In case you missed it, the rush for the end of year holidays has begun. I find, that for the life of the infertile, that dash begins right around Hallowe’en, although Back to School season has begun creeping in on this territory, too. From Hallowe’en it’s practically light warp speed straight to Christmas. Forget Thanksgiving. That poor bastard of a holiday’s been left in the dust.
And Hanukkah? Well… we get our seasonal endcaps filled with gelt, blue and silver decorations, and cheap menorot (pl. of menorah) made in China. For like a week.
The holidays are tough when living with infertility. I remember how I was feeling this time last year all too clearly. And even so, even with our own holiday joy to celebrate, that first trimester graduation into the second trimester falls at a precarious time of the year. (As ever, we remain cautiously optimistic.)
There have been many excellent things written throughout the ALI blogosphere on coping with and surviving the holidays. I’ve rounded up 8 of the most salient points into one big survival guide.
What you see here is much like your Thanksgiving buffet: lots of delicious bites and if you want more, head to the kitchen and grab yourself a second helping by clicking on their source links.
It is okay to say NO to some invitations. You may not be able to handle too many babies, children and pregnant women, too much effort to dress up, too many wellintentioned queries about your own “status” can all equal too much pain! True friends and close family will understand. Acquaintances will not notice or care. If it is a command performance and you MUST attend the event, or an event you are ambivalent about as you truly think you will enjoy yourself, it is always helpful to make a safety-net plan.
Be prepared with answers to the kid questions: Most are truly well intentioned; however, people have a way of surprising us especially after a couple glasses of the spiked eggnog. Keep the answer short and simple, “When we have news to share, we’ll let you know” or “Sometimes it isn’t a choice” and switch the subject.
Create your own incentives and treat getting through the holiday season as your job. Pay yourself in whatever will make you happy. For instance, after a trip to the local mall to have your picture taken with your niece and Santa, pay yourself with a manicure. Attending the holiday party from hell may win you an entire bar of chocolate. It’s worth setting up small incentives and budgeting for your own happiness because it can be something to focus on during the task at hand.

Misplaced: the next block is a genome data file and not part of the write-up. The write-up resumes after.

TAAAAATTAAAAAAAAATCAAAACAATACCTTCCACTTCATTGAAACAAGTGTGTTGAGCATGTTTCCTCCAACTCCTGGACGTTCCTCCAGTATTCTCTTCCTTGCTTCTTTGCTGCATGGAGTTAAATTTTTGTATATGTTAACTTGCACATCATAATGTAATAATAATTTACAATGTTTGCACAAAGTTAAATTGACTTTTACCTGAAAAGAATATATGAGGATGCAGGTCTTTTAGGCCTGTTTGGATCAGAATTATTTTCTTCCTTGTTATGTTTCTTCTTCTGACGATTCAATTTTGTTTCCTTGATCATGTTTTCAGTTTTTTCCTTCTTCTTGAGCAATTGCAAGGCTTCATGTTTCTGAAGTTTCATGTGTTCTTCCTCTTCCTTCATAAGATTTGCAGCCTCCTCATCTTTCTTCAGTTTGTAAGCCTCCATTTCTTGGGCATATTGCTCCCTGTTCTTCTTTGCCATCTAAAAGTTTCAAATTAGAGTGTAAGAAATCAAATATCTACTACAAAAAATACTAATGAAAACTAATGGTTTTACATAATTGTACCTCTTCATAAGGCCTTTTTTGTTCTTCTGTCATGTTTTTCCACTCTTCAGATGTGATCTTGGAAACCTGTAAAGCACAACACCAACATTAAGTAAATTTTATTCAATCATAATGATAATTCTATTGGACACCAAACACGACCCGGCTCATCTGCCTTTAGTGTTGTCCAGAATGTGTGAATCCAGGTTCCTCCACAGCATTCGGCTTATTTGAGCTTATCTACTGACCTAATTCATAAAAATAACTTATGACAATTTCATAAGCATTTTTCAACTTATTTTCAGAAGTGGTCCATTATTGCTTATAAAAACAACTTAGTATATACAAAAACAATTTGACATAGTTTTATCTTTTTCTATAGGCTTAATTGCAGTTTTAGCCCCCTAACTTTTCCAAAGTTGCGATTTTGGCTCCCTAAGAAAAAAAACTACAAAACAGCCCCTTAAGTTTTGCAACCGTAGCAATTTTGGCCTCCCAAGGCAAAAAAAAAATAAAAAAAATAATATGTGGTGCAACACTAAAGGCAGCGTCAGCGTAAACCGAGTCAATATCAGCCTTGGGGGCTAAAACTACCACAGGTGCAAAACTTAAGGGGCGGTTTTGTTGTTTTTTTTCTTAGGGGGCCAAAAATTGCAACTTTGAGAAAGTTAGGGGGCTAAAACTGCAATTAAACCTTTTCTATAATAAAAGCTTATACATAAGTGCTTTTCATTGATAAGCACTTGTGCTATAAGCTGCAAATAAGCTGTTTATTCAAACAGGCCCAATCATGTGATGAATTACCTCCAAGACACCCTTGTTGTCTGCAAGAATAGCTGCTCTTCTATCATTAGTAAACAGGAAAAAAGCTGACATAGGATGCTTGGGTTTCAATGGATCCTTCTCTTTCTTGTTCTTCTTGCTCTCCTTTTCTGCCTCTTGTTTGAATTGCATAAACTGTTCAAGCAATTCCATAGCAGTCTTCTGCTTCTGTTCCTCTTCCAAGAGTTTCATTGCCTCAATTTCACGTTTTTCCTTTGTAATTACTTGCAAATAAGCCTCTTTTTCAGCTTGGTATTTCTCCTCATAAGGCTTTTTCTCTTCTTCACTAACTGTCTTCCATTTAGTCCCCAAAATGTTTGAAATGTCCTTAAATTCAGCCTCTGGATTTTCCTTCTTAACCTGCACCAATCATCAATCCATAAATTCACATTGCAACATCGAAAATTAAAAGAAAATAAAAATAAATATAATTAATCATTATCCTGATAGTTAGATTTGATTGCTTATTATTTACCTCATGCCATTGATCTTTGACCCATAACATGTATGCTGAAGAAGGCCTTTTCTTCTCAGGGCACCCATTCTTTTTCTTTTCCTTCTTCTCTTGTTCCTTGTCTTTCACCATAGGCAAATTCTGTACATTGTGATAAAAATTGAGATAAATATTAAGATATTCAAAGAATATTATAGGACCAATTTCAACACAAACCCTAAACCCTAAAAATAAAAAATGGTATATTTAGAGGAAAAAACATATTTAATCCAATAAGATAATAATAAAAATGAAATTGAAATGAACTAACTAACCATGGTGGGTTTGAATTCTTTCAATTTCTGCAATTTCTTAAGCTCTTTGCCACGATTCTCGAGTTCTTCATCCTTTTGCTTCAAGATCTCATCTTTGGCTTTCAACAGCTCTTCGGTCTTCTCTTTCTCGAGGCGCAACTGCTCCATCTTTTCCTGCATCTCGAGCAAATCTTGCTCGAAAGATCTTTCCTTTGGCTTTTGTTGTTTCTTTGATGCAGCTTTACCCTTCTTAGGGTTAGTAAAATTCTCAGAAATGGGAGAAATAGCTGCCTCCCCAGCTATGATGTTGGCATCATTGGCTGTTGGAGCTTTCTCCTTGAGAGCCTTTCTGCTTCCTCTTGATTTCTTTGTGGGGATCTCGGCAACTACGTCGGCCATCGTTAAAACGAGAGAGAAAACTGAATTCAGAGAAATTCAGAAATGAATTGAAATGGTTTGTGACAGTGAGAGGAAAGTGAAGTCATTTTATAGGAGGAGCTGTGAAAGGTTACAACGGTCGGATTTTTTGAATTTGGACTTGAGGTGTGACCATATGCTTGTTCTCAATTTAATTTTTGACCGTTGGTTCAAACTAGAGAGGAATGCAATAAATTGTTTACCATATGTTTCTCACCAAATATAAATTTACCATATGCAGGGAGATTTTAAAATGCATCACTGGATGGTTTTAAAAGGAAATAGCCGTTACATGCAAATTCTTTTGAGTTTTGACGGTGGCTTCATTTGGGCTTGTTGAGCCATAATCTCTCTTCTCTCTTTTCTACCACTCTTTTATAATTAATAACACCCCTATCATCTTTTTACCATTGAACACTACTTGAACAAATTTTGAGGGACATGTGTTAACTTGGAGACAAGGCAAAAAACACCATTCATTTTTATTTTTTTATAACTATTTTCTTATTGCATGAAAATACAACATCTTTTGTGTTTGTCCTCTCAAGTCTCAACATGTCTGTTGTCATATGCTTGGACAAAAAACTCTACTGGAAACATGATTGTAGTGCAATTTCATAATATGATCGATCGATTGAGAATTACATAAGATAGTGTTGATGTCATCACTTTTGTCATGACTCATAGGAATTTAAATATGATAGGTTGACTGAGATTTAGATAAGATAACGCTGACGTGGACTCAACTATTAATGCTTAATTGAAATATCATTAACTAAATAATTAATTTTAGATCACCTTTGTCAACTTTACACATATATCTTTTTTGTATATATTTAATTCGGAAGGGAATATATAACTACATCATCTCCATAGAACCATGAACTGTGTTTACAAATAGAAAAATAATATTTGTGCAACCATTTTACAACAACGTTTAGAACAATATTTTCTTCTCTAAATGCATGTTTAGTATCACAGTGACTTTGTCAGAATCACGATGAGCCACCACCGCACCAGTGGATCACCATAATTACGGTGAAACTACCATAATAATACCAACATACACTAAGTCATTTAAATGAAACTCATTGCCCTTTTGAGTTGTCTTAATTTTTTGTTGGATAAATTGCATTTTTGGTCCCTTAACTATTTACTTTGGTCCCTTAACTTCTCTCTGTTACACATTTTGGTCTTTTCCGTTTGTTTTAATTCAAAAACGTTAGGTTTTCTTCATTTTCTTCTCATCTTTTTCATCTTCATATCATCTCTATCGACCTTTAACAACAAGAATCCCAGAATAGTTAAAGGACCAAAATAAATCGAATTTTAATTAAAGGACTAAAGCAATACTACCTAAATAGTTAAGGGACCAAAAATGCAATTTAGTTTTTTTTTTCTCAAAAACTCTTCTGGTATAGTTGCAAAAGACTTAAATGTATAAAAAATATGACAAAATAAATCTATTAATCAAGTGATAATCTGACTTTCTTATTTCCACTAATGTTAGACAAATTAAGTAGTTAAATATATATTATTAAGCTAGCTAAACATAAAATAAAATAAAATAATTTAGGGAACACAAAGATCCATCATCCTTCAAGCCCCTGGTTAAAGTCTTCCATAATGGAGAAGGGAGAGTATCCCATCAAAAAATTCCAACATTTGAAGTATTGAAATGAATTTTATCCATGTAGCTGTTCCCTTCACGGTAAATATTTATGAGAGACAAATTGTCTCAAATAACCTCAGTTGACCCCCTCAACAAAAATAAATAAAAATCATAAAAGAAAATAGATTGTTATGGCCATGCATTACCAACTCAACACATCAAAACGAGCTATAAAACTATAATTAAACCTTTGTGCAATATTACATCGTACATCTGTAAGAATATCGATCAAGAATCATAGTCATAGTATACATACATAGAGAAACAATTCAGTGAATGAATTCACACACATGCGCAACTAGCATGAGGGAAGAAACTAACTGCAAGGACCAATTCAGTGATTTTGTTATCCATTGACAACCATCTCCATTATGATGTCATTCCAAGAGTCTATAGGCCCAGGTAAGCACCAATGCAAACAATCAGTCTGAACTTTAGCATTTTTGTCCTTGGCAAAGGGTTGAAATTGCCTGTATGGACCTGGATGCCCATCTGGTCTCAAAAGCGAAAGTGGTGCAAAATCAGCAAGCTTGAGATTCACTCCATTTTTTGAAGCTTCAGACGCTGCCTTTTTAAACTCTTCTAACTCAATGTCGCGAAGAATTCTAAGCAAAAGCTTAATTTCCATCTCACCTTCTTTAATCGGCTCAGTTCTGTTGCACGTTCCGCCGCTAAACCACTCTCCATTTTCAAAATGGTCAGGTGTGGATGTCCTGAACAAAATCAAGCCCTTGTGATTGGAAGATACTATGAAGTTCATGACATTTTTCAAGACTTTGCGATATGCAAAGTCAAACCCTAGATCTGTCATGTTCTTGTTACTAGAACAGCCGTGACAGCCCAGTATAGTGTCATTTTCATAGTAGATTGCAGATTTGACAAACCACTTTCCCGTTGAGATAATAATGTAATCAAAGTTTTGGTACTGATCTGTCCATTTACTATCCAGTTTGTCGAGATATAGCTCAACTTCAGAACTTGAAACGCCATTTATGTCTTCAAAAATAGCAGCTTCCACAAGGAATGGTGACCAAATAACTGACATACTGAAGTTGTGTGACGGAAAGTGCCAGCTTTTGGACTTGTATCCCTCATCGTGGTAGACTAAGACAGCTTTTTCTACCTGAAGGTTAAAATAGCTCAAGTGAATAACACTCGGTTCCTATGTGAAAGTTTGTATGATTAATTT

Family gatherings are the place for pregnancy announcements, whether direct (literally announcing the pregnancy) or indirect (walking into the house in maternity clothes and a big tummy). It is far from easy to cope with pregnancy announcements when you’re trying to get pregnant. Even if you are happy for your friend or family member, it can still hurt. More than once, an unexpected pregnancy announcement had me giving strained congratulations and fighting a growing lump in my throat. Don’t feel guilty for your feelings of sadness, but do be prepared for the possibility.
Decide whether or not to hold any babies before you arrive. For some, holding a baby can bring hope while for others it can be incredibly painful. Well-meaning relatives may want to share the joy of a new family member with you, but it’s important to put your needs first.
You may feel like you’re sailing through the holidays one day, only to feel bogged down into a funk the next. It’s important to recognize your feelings as a completely normal reaction. Don’t feel like you have to squash them in order to put on a show of holiday cheer for the important people in your life. “If you’re having a bad day, call up a friend or family member,” Dr. Rinehart says. “Say that you’re feeling low, and ask for an electronic hug or a real hug, however you do it.”
If your daughter or sister offers information that she just got bad news from a failed procedure or suffered a pregnancy loss, tell her that you are very sorry for her loss, sad for her and her partner, and ask her if she’d like to tell you about it. It’s best not to offer solutions or look to the future because right now, she just needs to grieve this bad news or this particular loss. Let her be in the moment with her pain and her frustration. She probably needs a hug and a shoulder to cry on.
Whether I was conscious of it at the time or not, gratitude was a huge factor in my being able to be positive and optimistic for so much of our journey with Molly. I intend to keep that concept and attitude in mind in the days and weeks to come. Bob, Sean and I do have so much to be grateful for. It is really sad that Molly died and unfortunate that we don’t get to celebrate Molly’s first Christmas here with our family on earth, as we hoped and dreamed we would get to this year. However, we learned so much from having our baby girl in our lives this year and I believe we are all better for it.
What advice do you have for coping with the holidays? What works and doesn’t work for you? Share your coping lifesaver tips in the comments.